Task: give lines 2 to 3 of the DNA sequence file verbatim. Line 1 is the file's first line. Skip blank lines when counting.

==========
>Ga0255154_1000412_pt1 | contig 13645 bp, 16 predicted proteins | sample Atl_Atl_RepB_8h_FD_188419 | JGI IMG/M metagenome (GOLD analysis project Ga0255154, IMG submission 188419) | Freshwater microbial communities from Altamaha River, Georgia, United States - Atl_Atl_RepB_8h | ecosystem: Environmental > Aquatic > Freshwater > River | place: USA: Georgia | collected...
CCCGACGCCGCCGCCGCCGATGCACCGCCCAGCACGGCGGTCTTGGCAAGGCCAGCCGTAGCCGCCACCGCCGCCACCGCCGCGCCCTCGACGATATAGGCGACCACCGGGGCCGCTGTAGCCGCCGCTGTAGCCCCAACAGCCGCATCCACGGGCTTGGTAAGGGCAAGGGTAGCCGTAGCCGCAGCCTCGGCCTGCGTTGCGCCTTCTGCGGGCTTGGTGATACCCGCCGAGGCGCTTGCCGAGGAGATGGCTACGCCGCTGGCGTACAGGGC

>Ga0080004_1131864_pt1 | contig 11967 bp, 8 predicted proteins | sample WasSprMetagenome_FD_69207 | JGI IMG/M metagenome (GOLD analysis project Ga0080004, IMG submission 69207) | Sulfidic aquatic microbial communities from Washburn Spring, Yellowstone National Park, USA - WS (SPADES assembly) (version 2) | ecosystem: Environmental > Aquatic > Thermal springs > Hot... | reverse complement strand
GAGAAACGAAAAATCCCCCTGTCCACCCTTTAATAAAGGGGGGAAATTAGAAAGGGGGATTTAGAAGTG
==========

CCCGACGCCGCCGCCGCCGATGCACCGCCCAGCACGGCGGTCTTGGCAAGGCCAGCCGTAGCCGCCACCGCCGCCACCGCCGCGCCCTCGACGATATAGGCGACCACCGGGGCCGCTGTAGCCGCCGCTGTAGCCCCAACAGCCGCATCCACGGGCTTGGTAAGGGCAAGGGTAGCCGTAGCCGCAGCCTCGGCCTGCGTTGCGCCTTCTGCGGGCTTGGTGATACCCGCCGAGGCGCTTGCCGAGGAGATGGCTACGCCGCTGGCGTACAGGGC

>Ga0080004_1131864_pt1 | contig 11967 bp, 8 predicted proteins | sample WasSprMetagenome_FD_69207 | JGI IMG/M metagenome (GOLD analysis project Ga0080004, IMG submission 69207) | Sulfidic aquatic microbial communities from Washburn Spring, Yellowstone National Park, USA - WS (SPADES assembly) (version 2) | ecosystem: Environmental > Aquatic > Thermal springs > Hot... | reverse complement strand